The international community has looked in anguish at the desperate plight of ethnic Rohingya Muslims leaving Myanmar and Bangladesh on rickety boats to Malaysia.  But another dimension to the communal violence in Rakhine State is economically deprived Rakhine Buddhists are also prey for trafficking gangs and unscrupulous migrant worker brokers as they travel to Thailand for work and face abusive conditions. Many Rakhine nurse deep grievances towards the Bamar-dominated central state for the poverty produced by military rule.

Profligate land grabs in eastern and northern Myanmar also continue to deprive rural families of their livelihoods, causing them to send their sons and daughters across the border to work in Thailand. Increased landlessness and displacement due to natural resource extraction is generating rural unrest and protests against companies and the Myanmar military who are often implicated in these land grabs, as extensive research by Global Witness documented. In visiting farming communities around Hpa-an in Kayin State in 2015, I frequently came across people in their twenties who had sought work in Thailand because of land grabs at home, often by state or military authorities who utilize unfair laws, bureaucratic opacity, and intimidation including arrests of critics, to avert compensation. Far from people returning from Thailand to take advantage of Myanmar’s opening, a new generation of people are heading east to earn a livelihood because their lives have either not improved or even worsened since the quasi-civilian government came to power in 2011.

Continued armed conflict in Shan State, which has displaced more than 10,000 civilians in recent months, is also causing many to flee and seek work in northern Thailand, joining tens of thousands of ethnic Shan who have fled these conflict zones since the 1980s. Despite the air of calm and talk of nationwide ceasefires, active armed conflict throughout Burma has increased since 2011, including intensive fighting in Kachin State that displaced over 130,000 civilians, providing another push factor for people inside Myanmar to migrate for work to its neighbours.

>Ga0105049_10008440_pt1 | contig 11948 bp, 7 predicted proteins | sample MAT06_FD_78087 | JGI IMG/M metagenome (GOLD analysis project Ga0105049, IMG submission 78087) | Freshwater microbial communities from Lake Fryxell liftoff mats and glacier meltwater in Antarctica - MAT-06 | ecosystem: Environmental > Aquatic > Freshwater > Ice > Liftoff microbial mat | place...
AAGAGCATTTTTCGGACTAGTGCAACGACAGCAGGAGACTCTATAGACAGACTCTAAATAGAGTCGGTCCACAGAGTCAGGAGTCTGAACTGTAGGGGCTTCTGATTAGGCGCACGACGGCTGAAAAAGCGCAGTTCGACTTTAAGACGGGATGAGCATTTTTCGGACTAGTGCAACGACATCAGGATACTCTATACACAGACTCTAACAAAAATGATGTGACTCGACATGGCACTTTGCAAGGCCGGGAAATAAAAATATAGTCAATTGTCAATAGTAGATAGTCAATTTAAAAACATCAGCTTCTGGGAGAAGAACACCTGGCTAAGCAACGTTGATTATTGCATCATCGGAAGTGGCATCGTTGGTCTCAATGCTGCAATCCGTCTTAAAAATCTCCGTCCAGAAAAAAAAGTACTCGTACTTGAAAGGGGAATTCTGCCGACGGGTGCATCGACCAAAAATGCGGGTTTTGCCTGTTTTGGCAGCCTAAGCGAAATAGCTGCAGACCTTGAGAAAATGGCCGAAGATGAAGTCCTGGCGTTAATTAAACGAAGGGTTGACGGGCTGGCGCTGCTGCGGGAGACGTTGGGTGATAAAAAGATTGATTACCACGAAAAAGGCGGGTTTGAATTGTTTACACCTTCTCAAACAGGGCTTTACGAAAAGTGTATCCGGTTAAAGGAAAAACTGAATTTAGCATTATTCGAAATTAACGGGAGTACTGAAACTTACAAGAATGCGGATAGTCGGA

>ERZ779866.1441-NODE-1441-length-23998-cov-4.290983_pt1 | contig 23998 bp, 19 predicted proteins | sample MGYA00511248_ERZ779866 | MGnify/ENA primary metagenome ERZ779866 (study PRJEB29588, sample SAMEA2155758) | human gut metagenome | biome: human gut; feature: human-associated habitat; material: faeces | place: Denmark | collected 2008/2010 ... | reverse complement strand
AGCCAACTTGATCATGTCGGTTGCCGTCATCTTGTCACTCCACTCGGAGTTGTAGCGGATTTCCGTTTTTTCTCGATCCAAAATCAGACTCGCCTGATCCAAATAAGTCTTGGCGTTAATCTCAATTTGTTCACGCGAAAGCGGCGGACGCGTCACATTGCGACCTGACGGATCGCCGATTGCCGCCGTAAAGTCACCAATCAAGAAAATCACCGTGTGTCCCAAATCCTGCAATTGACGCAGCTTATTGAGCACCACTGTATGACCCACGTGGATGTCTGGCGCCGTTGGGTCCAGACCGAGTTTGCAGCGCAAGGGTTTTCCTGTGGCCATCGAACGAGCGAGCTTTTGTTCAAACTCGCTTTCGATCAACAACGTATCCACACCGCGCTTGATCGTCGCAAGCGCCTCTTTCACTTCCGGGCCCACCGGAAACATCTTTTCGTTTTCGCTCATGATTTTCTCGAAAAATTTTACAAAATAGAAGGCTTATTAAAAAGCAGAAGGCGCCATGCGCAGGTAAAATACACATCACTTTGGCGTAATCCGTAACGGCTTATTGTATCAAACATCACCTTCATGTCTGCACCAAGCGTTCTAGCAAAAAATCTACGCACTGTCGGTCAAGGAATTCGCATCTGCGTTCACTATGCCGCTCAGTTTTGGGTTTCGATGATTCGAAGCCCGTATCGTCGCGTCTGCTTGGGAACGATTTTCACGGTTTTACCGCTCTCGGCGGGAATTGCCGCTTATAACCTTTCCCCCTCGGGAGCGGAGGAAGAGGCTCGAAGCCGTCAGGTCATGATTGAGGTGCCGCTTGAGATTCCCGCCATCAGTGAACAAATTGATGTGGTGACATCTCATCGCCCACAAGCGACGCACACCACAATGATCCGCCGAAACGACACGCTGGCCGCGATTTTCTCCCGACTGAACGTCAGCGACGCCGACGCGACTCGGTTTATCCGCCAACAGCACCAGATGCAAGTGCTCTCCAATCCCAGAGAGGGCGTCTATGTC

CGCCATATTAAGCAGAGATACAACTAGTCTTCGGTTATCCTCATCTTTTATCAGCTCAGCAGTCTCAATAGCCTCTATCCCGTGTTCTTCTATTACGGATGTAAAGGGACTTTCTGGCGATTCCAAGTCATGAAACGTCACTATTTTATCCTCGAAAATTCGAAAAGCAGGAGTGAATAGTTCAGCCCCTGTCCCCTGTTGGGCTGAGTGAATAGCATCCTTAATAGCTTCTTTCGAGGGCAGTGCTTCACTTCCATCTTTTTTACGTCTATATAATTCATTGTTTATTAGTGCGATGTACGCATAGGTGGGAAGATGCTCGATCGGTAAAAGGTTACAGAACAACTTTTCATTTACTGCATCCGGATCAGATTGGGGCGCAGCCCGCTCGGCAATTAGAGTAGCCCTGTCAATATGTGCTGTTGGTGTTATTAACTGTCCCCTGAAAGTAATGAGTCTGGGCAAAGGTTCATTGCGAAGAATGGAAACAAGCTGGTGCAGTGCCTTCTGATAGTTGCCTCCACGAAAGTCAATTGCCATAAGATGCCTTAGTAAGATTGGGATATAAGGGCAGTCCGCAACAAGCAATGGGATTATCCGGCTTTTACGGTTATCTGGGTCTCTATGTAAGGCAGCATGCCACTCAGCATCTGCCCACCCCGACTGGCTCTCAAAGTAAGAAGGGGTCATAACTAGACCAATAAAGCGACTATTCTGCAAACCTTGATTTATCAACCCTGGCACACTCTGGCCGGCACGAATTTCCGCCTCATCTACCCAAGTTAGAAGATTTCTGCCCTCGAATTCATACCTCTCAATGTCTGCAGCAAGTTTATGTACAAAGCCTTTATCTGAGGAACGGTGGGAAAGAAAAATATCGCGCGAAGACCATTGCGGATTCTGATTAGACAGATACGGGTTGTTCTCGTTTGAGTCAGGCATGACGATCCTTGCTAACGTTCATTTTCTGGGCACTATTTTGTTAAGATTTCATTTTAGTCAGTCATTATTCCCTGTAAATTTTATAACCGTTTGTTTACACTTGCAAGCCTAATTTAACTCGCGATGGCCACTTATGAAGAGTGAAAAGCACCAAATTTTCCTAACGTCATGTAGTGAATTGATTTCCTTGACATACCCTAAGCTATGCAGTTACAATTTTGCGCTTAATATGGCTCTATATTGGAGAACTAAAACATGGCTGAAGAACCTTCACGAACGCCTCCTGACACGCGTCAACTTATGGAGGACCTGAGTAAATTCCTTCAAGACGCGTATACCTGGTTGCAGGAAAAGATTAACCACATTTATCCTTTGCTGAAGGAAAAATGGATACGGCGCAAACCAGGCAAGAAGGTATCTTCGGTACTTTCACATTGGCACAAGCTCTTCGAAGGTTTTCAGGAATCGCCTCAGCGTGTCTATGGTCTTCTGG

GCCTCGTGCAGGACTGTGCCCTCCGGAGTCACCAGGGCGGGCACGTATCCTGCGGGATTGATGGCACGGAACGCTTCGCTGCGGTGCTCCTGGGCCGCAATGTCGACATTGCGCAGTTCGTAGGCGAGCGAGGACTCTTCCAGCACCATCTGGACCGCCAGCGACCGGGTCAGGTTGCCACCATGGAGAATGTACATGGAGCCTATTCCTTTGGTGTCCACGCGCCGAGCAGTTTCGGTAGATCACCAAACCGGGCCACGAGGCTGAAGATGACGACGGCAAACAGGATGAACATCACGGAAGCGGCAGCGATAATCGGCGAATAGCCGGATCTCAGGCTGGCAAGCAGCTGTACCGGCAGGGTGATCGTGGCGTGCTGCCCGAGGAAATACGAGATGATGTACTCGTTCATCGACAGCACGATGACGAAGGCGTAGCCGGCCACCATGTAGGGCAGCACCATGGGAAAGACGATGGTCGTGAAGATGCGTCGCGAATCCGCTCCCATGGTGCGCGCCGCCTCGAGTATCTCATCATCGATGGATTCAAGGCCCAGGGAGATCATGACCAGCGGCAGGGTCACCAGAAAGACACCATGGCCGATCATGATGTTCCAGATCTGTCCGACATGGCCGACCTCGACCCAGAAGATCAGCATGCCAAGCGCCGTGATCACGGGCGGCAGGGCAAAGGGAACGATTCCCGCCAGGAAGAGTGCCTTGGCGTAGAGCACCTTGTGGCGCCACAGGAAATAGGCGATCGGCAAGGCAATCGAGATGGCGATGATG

It is certainly understandable that many inside Myanmar are shocked at the Koh Tao murder case verdict and angry about the widespread mistreatment of migrant workers from Myanmar in Thailand.   But while correctly demanding that Thailand end its rights abuses against migrants, the incoming National League for Democracy government also needs to urgently address the structural inequalities and abuses that have driven people from Myanmar to work and live outside their country for many years.  Myanmar can hardly be considered as a future economic treasure trove when the benefits of its natural resources and its growing economy are not shared broadly with the rural poor, whose livelihoods continue to be insecure. 

David Scott Mathieson is a Senior Researcher in the Asia Division of Human Rights Watch. Any views expressed in this article are those of the author and not of Myanmar Now.